Table 2 presents the main results of the multivariable regression models (complete regression results are available in the S1 Table). On an adjusted basis, foreign-born citizens had similar mental health status as compared to U.S.-born adolescents on all three measures. However, non-citizens’ outcomes were significantly different from those of U.S.-born citizens. Non-citizens had a mental health severity score (SDQ) that was 0.35 units lower (indicating better mental health) than that of U.S.-born citizens (95% CI: 0.25–0.45), a 19.9% reduction compared to the U.S-born citizen mean. This association is larger than the association of living in a household where at least one member had a college degree or more compared to a household where the maximum education is a high school degree ((0.23 units lower, 95% CI: 0.16–0.31). Non-citizens also exhibited a lower risk of having a psychological problem (OR: 0.46, 95% CI: 0.31–0.67) and emotional difficulties (OR: 0.45, 95% CI: 0.37–0.55) compared to U.S.-born citizens.

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Table 2. Mental health outcomes of adolescents (Age 10–17) by immigration status, NHIS 2010–2016.

https://doi.org/10.1371/journal.pone.0196859.t002

As shown in the S1 Table, coefficients for other covariates were all the size and direction we expected. For example, family income above 400% of the poverty line was associated with an SDQ score 0.60 units lower than for those with family incomes below 200%.

Table 3 shows models predicting each mental health variable separately by race/ethnicity (non-Hispanic white, non-Hispanic black, non-Hispanic Asian, Hispanic). The analysis compares the race-specific U.S. citizen category to the race specific foreign-born and non-citizen groups. This series of race-specific regressions revealed better mental health outcomes among non-citizens of each race group compared to US-born and foreign-born citizens, although statistical power was reduced due to smaller sample sizes. Results suggest that the main results were not driven by the experience of particular immigrant subgroups, but instead reflect a broader pattern of non-citizen advantage in adolescent mental health.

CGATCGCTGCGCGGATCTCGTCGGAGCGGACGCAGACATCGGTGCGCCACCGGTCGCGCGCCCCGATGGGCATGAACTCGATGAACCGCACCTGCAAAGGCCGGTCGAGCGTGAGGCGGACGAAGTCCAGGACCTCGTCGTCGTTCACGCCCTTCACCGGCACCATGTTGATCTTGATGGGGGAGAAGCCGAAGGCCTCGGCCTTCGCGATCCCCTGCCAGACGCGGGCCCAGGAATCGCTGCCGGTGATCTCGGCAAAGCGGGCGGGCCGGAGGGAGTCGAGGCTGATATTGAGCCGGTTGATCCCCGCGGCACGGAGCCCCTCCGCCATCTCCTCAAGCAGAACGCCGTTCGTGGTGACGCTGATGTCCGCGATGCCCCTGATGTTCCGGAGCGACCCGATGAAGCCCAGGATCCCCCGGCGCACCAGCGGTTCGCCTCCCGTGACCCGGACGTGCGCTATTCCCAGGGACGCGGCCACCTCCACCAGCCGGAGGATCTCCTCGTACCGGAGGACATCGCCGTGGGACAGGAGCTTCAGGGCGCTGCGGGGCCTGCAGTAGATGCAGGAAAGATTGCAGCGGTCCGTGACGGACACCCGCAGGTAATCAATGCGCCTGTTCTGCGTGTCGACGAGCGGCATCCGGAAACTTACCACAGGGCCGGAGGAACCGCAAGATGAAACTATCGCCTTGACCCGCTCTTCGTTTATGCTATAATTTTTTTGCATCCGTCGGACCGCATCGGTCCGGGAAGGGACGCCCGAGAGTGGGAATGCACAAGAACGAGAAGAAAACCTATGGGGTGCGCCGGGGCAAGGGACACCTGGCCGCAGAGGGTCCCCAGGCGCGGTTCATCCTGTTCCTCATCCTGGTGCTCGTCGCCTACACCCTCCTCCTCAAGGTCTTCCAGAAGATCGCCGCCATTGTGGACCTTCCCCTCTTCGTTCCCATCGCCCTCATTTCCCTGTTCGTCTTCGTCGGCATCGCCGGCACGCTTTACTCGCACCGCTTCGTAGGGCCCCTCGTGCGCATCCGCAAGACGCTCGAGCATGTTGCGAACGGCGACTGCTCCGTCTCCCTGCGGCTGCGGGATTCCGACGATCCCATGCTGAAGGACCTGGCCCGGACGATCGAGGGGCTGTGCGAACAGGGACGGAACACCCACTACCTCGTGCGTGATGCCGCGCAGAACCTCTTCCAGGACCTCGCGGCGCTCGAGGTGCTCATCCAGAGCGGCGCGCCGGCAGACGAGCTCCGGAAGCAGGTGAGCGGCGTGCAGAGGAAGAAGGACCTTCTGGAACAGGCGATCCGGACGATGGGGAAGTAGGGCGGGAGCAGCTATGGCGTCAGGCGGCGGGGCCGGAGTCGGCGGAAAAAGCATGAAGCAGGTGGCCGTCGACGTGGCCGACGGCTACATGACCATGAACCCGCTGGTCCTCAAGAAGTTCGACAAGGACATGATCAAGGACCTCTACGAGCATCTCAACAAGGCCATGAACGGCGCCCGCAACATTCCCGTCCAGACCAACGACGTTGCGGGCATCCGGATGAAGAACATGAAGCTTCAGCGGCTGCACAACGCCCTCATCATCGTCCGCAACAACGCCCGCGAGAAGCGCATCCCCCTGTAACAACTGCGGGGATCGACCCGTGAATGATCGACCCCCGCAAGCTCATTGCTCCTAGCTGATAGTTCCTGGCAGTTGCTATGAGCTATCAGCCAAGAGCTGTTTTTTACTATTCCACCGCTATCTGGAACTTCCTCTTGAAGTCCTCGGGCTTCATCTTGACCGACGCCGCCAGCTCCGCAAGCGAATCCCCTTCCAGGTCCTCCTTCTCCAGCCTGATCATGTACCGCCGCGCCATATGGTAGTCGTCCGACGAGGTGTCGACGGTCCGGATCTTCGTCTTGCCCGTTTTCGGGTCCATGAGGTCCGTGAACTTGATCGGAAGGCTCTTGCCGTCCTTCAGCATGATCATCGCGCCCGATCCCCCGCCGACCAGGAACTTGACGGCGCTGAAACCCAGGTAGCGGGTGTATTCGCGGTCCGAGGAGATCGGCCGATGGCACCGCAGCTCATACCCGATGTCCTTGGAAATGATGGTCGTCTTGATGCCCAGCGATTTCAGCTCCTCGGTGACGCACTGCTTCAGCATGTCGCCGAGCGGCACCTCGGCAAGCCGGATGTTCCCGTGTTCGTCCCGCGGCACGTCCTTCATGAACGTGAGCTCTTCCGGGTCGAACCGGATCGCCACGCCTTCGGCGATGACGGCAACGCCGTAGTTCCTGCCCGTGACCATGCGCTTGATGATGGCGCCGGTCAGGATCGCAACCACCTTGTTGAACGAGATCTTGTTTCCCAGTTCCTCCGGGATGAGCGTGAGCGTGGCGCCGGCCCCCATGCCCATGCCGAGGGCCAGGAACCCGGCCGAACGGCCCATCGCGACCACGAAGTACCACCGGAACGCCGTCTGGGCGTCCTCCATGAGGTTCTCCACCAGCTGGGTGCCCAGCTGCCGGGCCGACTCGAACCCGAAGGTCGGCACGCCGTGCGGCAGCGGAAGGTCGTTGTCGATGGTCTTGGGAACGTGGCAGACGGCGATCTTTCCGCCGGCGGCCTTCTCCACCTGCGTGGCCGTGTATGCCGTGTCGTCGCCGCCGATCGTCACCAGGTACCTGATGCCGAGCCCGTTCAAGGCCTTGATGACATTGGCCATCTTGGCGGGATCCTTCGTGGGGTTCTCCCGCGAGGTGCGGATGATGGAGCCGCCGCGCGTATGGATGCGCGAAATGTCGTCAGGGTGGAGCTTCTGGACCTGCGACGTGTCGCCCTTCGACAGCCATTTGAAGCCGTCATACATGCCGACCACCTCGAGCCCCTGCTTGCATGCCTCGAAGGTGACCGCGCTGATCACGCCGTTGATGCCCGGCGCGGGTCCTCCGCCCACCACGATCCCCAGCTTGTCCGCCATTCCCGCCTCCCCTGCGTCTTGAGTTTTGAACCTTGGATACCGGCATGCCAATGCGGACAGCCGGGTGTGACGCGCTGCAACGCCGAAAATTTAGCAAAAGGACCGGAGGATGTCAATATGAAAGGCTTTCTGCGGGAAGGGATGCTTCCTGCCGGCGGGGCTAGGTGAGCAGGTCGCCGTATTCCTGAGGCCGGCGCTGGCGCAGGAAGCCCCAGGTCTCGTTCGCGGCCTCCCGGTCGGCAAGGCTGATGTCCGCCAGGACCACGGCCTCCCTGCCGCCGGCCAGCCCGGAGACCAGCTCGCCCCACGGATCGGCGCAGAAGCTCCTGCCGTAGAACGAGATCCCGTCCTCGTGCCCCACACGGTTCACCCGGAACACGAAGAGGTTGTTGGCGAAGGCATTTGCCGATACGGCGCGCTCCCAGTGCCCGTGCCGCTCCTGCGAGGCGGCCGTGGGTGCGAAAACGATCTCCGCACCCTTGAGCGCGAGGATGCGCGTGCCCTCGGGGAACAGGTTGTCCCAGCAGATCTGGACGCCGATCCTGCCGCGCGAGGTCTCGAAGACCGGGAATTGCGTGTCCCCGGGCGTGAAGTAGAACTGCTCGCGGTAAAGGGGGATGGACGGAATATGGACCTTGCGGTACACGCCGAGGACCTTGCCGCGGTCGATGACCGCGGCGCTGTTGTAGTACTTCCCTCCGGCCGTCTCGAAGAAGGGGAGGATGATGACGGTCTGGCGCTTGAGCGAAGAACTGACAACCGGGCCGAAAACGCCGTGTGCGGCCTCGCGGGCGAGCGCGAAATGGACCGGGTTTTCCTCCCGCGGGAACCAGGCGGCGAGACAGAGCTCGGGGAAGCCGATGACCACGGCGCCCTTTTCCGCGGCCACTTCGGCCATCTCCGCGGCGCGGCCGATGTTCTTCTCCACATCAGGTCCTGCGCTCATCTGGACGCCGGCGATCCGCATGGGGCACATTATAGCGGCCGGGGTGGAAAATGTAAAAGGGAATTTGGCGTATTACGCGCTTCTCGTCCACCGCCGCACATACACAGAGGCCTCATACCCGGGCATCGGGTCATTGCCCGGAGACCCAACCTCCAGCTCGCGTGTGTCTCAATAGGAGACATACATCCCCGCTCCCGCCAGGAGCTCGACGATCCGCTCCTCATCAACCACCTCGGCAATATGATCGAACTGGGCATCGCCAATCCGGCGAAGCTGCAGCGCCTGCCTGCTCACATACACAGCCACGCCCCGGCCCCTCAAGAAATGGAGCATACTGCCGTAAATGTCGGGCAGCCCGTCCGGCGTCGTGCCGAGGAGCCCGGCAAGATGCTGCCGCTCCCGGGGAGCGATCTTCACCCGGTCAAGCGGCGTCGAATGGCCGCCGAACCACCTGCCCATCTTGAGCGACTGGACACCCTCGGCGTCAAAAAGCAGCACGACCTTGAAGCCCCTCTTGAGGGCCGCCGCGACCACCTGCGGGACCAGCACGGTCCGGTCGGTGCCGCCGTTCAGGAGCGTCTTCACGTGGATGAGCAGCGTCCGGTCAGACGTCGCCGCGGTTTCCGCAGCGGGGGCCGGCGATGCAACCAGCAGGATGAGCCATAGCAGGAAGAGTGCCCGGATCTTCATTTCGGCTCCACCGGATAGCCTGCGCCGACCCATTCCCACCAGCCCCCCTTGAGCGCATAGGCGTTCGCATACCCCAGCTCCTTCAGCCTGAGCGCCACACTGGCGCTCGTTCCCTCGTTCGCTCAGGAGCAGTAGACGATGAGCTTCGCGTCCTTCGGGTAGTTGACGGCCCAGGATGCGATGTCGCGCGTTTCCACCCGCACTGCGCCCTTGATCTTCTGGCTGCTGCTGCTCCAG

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Table 3. Mental health outcomes of adolescents (10–17) by immigration status and race, NHIS 2010–2016.

https://doi.org/10.1371/journal.pone.0196859.t003

Fig 1 reports adjusted rates of emotional difficulty for U.S.-born citizens and for immigrants whose families have been in the U.S. for varying lengths of time. The immigrant group combined foreign-born citizens and non-citizens. Foreign-born citizens and non-citizens were grouped together to increase statistical power and because the effect of duration was thought to act similarly for both groups. Each duration group had a lower adjusted rate of emotional distress compared to U.S. citizens. However, the difference between the native and foreign born diminished, in a linear fashion, as duration in the U.S. increased. Immigrants who have been here the longest (10+ years) compared to those who more recently arrived (<5 years) had a significantly higher prevalence of emotional difficulty.

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Fig 1. Adjusted rates of emotional difficulty by time in the U.S.

Data Source: National Health Interview Survey, 2010–2016. All missing data dropped from the sample. Standard errors were calculated using Taylor Series Linearization. Estimates came from a logistic regression model. Error bars represent the 95% confidence interval, * = significantly different from U.S-Born Citizens (P<0.05), † = significantly different from immigrants living in the U.S>5 years (P<0.05).

https://doi.org/10.1371/journal.pone.0196859.g001